This is a Paleo Life

Whatever it may be defined as or what people claim the paleo diet to be about (usually by people patently dismissing it), this, from an anthropological perspective, is what it’s about. How that’s defined or how that’s realized for you in the current world is for you to seek understanding in and decide for yourself, but not for defining what the food movement is at its core. So I guess this is my first take at a Mere Paleo-anity.

If you wanna consume 75% of your calories in coconut oil, go ahead, but that’s not what the paleo diet is. That doesn’t belong in diet books claiming to be a source on paleo—that’s quite a far extrapolation from the ancestral health movement.

While we’re on the topic of defining the paleo life, you should really go here: What Should We Call Paleo Life.

What We Historically Consumed
For long enough that nothing about our biology regarding these things has been found to have changed
A mess of plants without too many unopposed phytates

Water from flowing sources containing minerals from its source and the rocks and sediment it flows over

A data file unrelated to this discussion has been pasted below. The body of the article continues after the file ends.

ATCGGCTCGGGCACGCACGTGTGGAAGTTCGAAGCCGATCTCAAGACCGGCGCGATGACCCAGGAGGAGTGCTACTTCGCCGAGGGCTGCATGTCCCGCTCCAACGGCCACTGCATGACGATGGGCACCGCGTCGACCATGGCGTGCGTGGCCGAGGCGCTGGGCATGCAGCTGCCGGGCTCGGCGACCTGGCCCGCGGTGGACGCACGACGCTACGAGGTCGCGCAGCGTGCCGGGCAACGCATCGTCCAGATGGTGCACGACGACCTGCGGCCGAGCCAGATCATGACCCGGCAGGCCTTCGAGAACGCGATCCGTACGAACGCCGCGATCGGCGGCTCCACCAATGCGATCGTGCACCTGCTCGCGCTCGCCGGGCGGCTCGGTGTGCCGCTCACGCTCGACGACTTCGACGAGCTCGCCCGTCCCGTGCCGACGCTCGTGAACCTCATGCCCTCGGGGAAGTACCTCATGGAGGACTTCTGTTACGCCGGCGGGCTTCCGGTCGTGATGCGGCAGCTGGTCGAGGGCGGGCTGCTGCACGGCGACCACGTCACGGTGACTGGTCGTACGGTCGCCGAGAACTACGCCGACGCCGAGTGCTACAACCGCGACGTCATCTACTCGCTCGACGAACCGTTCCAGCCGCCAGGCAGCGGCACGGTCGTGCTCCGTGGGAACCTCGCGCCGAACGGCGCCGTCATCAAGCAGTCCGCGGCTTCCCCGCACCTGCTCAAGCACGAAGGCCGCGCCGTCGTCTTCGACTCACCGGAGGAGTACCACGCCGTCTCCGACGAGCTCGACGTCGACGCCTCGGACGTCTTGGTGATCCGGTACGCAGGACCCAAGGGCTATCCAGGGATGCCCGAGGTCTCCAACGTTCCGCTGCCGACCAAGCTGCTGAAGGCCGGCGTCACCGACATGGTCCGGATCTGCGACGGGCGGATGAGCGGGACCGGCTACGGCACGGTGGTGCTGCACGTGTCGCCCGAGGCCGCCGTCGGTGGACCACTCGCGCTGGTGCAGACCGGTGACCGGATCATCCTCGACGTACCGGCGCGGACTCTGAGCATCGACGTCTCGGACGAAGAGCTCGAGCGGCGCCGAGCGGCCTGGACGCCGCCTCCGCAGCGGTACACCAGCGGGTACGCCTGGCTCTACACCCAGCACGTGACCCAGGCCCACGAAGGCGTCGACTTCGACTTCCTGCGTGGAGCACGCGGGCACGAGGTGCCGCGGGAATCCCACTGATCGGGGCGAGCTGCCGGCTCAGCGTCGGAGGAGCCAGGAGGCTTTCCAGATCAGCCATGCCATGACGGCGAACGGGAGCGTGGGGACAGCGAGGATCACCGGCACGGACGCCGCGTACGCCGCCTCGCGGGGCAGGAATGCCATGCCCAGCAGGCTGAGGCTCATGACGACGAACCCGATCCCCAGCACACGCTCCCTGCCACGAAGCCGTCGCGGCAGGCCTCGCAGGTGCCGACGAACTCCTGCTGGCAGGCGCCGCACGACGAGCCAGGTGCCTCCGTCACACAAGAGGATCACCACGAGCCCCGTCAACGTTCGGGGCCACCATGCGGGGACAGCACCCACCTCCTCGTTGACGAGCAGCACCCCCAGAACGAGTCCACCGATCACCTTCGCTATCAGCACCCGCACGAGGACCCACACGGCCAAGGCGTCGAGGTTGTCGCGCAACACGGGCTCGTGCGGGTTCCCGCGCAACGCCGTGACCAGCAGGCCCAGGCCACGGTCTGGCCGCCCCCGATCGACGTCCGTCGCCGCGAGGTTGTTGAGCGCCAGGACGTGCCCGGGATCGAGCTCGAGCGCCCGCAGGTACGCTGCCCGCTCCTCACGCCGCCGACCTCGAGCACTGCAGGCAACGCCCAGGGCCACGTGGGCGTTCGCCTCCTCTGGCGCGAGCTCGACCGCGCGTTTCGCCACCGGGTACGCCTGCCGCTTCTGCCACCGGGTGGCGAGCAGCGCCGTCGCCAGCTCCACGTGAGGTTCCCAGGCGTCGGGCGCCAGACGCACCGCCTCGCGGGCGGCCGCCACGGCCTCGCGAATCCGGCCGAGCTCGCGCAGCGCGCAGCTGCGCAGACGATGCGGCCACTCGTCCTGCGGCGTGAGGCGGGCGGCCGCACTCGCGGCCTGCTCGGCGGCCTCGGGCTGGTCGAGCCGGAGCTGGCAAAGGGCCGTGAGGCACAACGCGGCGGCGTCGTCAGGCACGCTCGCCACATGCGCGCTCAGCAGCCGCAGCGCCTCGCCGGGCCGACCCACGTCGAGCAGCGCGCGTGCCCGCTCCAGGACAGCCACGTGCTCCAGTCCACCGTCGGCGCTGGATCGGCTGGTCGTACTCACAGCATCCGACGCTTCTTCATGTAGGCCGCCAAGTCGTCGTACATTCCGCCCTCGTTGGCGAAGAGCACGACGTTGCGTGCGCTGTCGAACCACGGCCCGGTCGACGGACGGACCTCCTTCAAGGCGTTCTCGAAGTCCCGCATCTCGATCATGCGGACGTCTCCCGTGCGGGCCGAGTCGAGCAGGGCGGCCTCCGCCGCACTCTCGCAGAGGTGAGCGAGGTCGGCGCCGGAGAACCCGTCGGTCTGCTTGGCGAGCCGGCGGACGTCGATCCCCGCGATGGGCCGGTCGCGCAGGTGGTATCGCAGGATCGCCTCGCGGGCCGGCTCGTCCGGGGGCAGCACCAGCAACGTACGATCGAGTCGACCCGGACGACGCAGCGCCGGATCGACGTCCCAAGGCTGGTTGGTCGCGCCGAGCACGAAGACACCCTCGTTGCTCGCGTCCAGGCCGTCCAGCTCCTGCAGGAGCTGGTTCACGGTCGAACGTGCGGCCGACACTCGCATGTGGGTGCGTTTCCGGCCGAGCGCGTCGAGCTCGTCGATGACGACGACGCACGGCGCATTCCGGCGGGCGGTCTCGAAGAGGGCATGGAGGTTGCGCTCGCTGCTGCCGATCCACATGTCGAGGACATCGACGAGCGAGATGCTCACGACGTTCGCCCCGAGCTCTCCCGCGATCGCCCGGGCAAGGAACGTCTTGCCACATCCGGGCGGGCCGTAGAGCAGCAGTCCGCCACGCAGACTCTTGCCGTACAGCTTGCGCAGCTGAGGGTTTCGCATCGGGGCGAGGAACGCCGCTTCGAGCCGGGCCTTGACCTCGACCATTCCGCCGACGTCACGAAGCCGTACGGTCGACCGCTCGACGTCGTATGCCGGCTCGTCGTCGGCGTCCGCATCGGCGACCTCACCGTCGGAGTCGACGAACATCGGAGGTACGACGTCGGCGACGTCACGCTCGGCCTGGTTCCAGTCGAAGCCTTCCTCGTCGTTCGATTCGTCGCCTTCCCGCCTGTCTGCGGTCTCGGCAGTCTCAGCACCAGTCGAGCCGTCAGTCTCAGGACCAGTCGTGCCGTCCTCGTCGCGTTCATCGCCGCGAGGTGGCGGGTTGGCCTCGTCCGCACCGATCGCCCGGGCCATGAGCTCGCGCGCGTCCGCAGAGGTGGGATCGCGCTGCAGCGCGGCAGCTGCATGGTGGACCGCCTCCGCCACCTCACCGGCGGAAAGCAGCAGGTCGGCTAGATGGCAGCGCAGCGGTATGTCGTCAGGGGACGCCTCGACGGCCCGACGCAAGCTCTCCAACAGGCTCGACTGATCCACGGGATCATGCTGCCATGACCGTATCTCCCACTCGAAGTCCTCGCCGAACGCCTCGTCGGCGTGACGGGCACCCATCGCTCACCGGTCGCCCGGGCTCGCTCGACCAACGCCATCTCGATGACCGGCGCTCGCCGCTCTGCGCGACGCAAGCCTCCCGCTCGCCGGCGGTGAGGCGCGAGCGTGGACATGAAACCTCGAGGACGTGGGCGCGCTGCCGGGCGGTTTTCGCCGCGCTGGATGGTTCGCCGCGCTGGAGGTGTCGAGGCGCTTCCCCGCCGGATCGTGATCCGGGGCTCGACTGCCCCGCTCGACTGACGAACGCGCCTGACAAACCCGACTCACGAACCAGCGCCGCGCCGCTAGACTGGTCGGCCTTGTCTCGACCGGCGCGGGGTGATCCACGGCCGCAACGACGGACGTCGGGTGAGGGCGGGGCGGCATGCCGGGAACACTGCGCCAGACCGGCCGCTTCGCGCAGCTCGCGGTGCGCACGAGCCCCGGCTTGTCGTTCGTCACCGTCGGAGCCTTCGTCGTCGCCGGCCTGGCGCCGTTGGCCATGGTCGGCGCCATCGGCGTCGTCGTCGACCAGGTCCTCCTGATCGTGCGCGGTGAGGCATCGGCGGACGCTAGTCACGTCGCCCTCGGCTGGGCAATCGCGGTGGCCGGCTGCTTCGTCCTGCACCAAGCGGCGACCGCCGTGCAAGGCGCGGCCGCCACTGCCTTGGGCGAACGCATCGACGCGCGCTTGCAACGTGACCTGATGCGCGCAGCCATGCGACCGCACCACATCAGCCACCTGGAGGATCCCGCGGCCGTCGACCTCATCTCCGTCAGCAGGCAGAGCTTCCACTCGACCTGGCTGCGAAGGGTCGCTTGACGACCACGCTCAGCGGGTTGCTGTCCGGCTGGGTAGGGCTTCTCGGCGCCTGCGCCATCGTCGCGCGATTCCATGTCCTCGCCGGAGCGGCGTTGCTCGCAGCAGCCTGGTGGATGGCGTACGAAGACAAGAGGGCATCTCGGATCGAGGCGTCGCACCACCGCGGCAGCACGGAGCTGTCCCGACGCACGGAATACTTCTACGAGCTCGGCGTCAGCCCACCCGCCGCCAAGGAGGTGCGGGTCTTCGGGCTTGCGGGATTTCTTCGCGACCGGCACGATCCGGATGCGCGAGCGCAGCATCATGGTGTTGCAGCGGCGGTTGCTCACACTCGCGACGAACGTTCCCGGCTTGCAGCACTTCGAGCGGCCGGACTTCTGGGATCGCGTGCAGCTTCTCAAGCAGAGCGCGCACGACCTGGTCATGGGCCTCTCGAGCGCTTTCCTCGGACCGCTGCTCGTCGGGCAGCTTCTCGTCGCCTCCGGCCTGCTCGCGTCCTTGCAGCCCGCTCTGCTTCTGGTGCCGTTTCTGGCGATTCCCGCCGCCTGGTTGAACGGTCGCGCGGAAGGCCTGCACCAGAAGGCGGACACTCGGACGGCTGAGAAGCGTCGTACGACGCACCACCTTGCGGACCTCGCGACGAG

As many animals as you can manage to actually catch

What We Didn’t Have
No amber waves of grain

No “what do you feel like tonight” from a global scope of diversity

No sugar isolated from its plant (and bee) sources

Nothing that’s been done to food after that

Beyond Food
No lack of sunlight leading to Vitamin D deficiency and developmental myopia

No shampoos and soaps to strip away skin oils

No birth control altering the hormonal cycle of a woman’s body

No separation from “work” and food source

What Scientific Advances We Used to Have
Traditional knowledge of plant species and their uses accumulated over millenia

Intimate knowledge of the environment in which we lived, an ear to the ground of what’s going on in the natural world around us

Modern Achievements of Great Value to our Bodies
Dental care to make our teeth last longer than they’re used to

Shelter and technology to prevent predation and accidental deaths in the wild

Running water to give everyone a river to wade in

Technology for medical treatment of accidents that still occur and to attempt to mitigate diseases of civilization

Technology to curb the course of naturally being selected against (avoiding deaths that would result in nature, e.g. C-sections)

Knowledge and technology to prevent sexually transmitted disease and irresponsible pregnancies

Exponentially increased knowledge of the world and universe and the ability to explore those cognitive frontiers without subtracting the time required for food acquisition

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